Finally, we learn that the entire structure of the Wintermute/Neuromancer complex was conceived by the mad corporate matriarch, Marie-France Tessier-Ashpool. Every event in the novel was set in motion to serve this purpose, this dead woman's unfulfilled desire to become immortal. Her technological attempt to transcend death.

But Wintermute detournes itself, joining with its twin in electronic syzygy. The AIs mutate into something they were not intended to be, a vast mind engulfing the whole of the Matrix. A god for Cyberspace. If technology is to be our method of transcendence, Gibson seems to be saying, then we should not be surprised to discover that our technology might have a greater potentiality for transcendence than we do.

Notes

  1. Burroughs has been asked to play the part in the film version, should it eventually be produced (see Burroughs, p. 254).

  2. A. E. van Vogt might also be included, if it is not coincidental that there is a fence known as “the Old Finn” in the novel Slan (noted by David Ketterer in a personal communication). The Female Man, by Joanna Russ, might have been an inspiration (see Delany, p. 32). Philip K. Dick is often suggested as a likely model, but Gibson states: “I hadn't read much Dick before I started writing” (McCaffery, p. 227).

Works Cited

Bester, Alfred. The Stars My Destination. NY: Berkley, 1956.

Burroughs, William. Interview, Rolling Stone Magazine, 20 (Nov. 5-Dec. 10, 1987): 253-54.

Delany, Samuel R. “Is Cyberpunk a Good Thing or a Bad Thing?” Mississippi Review, 16.2-3 (1988): 28-35.

Gibson, William. Burning Chrome. NY: Ace, 1987.

———. Neuromancer. NY: New Ace Science Fiction Specials, 1984.

Hamburg, Victoria. “The King of Cyberpunk,” Interview Magazine, Jan. 1989, p. 84.

Maddox, Tom. “Cobra, She Said: An Interim Report on the Fiction of William Gibson,” Fantasy Review, 9.4 (Apr. 1986): 46-48.

McCaffery, Larry. “An Interview with William Gibson,” Mississippi Review, 16.2-3 (1988): 217-36.

Sterling, Bruce. “Letter from Bruce Sterling,” REM, no. 7 (Apr. 1987), pp. 4-7.

David G. Mead (essay date 1991)

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SOURCE: Mead, David G. “Technological Transfiguration in William Gibson's Sprawl Novels: Neuromancer,Count Zero, and Mona Lisa Overdrive.Extrapolation 32, no. 4 (1991): 350-60.

[In the following essay, Mead asserts that characters in Gibson's trilogy of “Sprawl” novels—Neuromancer, Count Zero, and Mona Lisa Overdrive—use technology as a means of transcendence, transformation, and liberation.]

Some years ago, in a review essay in Isaac Asimov's Science Fiction Magazine, Norman Spinrad urged calling the writers of the nascent cyberpunk movement “neuromantics.”1 In contradistinction to the hostility to technology, the neo-Ludditism, so to speak, which is often attributed to the New Wave writers of the 1960s and early 1970s, Spinrad found in William Gibson, John Shirley, Bruce Sterling, Pat Cadigan, and Rudy Rucker, among others, a “forthrightly high-tech romanticism,” an attitude that embraces “wholeheartedly the real world that science and technology have made, the technosphere, the reality of the last quarter of the twentieth century” (185). Spinrad uses the adjective “romantic” frequently, defining it very loosely and operationally to mean an unashamed affection for or acceptance of: egregious individualism and defiant self-reliance; radical technological change which provides the opportunity for human beings to positively change the “perceptual and psychic definitions of what it means to be human” (187); and a rebellious rejection of society's oppressions. He cites as his instances of the Neuromantic hero Gibson's Henry Case and John Shirley's Rickenharp (from Eclipse), and he invokes the transformation of humanity in Greg Bear's Blood Music as an instance of the romantic apotheosis through technology. Spinrad's enthusiasm for the values of the “movement” is shared by many, including the distinguished critic Brooks Landon, whose introduction to the Easton Press edition of Neuromancer praises cyberpunk fiction for its “simple, unhysterical, unsentimental understanding of the profound technological and epistemological implications of accomplished and near-accomplished cultural fact. And Neuromancer did this best” (v). Landon praises Gibson in particular for his ability to make “us realize the incredible implications computers pose for human memory, and thereby for history, for our sense of reality itself” (iv).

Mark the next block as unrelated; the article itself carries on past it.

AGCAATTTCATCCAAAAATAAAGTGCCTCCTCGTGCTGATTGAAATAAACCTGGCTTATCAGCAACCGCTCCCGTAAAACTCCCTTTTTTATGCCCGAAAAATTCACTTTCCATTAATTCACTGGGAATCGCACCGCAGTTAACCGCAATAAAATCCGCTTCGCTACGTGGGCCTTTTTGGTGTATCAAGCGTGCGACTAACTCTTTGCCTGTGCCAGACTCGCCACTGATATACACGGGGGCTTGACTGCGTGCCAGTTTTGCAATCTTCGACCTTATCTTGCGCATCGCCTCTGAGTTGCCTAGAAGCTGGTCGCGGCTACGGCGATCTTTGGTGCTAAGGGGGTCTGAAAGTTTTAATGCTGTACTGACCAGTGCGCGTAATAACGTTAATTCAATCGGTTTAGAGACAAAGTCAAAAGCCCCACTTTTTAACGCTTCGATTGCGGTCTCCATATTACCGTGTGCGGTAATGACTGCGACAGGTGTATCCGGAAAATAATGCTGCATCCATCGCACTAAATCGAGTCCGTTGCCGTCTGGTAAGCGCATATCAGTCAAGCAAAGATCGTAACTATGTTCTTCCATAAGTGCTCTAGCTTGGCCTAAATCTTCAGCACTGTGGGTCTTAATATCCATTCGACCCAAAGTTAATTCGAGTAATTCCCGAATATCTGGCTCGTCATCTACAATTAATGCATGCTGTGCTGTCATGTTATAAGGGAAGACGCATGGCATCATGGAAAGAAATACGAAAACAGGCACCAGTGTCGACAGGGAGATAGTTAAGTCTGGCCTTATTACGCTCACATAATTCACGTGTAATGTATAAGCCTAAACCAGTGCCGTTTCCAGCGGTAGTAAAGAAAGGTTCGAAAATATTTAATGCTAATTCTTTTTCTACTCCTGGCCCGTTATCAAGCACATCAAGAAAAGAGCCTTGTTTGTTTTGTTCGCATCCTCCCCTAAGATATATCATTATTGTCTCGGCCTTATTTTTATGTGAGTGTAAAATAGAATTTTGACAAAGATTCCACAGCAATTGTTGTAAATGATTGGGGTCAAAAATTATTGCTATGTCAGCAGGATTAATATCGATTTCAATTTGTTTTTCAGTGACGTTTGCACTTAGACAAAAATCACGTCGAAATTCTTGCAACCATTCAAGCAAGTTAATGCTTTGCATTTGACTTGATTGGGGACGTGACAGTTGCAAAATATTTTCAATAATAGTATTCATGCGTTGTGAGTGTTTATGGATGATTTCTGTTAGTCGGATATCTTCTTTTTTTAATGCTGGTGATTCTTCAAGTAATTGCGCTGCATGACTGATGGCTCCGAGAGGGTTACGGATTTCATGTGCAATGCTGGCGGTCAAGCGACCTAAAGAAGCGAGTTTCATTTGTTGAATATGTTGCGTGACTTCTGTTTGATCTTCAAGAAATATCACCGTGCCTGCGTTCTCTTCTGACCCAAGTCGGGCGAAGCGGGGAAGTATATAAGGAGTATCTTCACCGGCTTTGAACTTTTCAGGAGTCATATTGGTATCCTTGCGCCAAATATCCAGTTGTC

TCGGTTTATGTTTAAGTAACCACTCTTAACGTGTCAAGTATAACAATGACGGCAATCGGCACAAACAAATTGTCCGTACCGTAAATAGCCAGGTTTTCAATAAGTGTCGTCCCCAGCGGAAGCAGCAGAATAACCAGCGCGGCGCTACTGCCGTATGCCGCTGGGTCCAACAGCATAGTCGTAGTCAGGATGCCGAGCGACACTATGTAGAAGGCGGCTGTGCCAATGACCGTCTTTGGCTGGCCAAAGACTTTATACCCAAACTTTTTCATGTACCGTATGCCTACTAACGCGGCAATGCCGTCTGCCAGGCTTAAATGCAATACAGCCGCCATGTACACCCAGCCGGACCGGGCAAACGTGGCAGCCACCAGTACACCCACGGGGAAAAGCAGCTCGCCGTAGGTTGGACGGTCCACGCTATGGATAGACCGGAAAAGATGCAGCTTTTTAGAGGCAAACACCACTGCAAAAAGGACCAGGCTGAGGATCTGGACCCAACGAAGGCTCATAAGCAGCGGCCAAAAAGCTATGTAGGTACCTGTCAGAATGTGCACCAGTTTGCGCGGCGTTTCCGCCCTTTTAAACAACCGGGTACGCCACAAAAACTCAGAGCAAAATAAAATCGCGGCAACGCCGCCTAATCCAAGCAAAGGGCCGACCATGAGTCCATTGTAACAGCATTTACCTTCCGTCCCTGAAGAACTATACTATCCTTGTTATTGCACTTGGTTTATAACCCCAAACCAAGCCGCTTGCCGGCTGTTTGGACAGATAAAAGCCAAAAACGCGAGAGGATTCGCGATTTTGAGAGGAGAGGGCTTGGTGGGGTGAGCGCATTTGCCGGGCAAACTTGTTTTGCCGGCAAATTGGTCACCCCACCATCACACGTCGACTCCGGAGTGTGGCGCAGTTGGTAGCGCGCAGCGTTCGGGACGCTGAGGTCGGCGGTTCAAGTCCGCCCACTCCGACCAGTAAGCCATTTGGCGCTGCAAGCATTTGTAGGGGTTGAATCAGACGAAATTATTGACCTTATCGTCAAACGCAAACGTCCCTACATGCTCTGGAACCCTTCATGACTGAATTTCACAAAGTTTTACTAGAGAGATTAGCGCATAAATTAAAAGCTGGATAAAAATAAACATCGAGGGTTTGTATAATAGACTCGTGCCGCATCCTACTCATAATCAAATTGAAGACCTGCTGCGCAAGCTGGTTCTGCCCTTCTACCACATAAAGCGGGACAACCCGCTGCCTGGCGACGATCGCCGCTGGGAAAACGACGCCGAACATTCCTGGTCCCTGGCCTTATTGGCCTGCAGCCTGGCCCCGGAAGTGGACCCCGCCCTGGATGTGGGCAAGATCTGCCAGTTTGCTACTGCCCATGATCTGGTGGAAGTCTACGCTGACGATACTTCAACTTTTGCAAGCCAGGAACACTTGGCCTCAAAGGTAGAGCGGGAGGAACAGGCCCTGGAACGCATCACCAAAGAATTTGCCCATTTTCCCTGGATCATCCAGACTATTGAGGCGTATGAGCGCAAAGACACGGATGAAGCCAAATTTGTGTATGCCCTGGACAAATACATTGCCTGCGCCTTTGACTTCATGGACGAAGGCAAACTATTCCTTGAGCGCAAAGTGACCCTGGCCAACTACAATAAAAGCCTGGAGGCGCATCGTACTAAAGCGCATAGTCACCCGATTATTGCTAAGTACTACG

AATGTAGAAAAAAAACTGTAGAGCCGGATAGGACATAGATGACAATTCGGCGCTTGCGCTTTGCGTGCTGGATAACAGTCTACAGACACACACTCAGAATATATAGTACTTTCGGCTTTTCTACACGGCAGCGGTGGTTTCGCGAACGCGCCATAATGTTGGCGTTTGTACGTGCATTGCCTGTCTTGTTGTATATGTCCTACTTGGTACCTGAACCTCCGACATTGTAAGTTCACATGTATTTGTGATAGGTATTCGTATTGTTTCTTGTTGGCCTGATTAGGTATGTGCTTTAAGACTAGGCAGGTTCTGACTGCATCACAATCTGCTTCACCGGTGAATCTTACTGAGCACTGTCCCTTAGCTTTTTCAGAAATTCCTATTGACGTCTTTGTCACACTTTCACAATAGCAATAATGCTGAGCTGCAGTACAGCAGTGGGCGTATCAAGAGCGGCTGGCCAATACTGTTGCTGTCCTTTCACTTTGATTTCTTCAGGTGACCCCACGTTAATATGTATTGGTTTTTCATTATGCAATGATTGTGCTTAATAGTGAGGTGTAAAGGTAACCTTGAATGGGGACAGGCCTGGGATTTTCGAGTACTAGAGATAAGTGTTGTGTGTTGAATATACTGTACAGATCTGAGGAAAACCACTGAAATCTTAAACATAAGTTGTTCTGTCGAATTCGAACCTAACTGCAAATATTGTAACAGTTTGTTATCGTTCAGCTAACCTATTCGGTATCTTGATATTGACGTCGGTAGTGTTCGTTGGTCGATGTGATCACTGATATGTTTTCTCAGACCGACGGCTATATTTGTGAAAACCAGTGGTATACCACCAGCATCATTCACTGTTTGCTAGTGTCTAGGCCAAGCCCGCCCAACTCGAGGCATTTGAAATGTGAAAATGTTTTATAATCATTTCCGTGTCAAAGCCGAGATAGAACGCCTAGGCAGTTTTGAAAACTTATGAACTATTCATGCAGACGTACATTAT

Gibson himself is somewhat more reserved about the positive benefits of technology, at least publicly, than are his admirers. In an interview printed in Mississippi Review 47/48, Gibson said, “My feelings about technology are totally ambivalent. Ambivalence seems to me to be the only way to relate to what's happening today. … You can't be a Luddite and you can't buy technocracy” (McCaffery 228). Mikal Gilmore, writing of the cyberpunks and Gibson in particular in Rolling Stone, also noted the mixed nature of the movement's vision:

Unlike their predecessors, who took a more cynical view of man's machines, cyberpunks are saying that while technology is rampant and scary, it can also be redemptive. In some of the movement's most inventive works … technology leads to both transendence and negation of the human spirit, occasionally at the same time.

(78)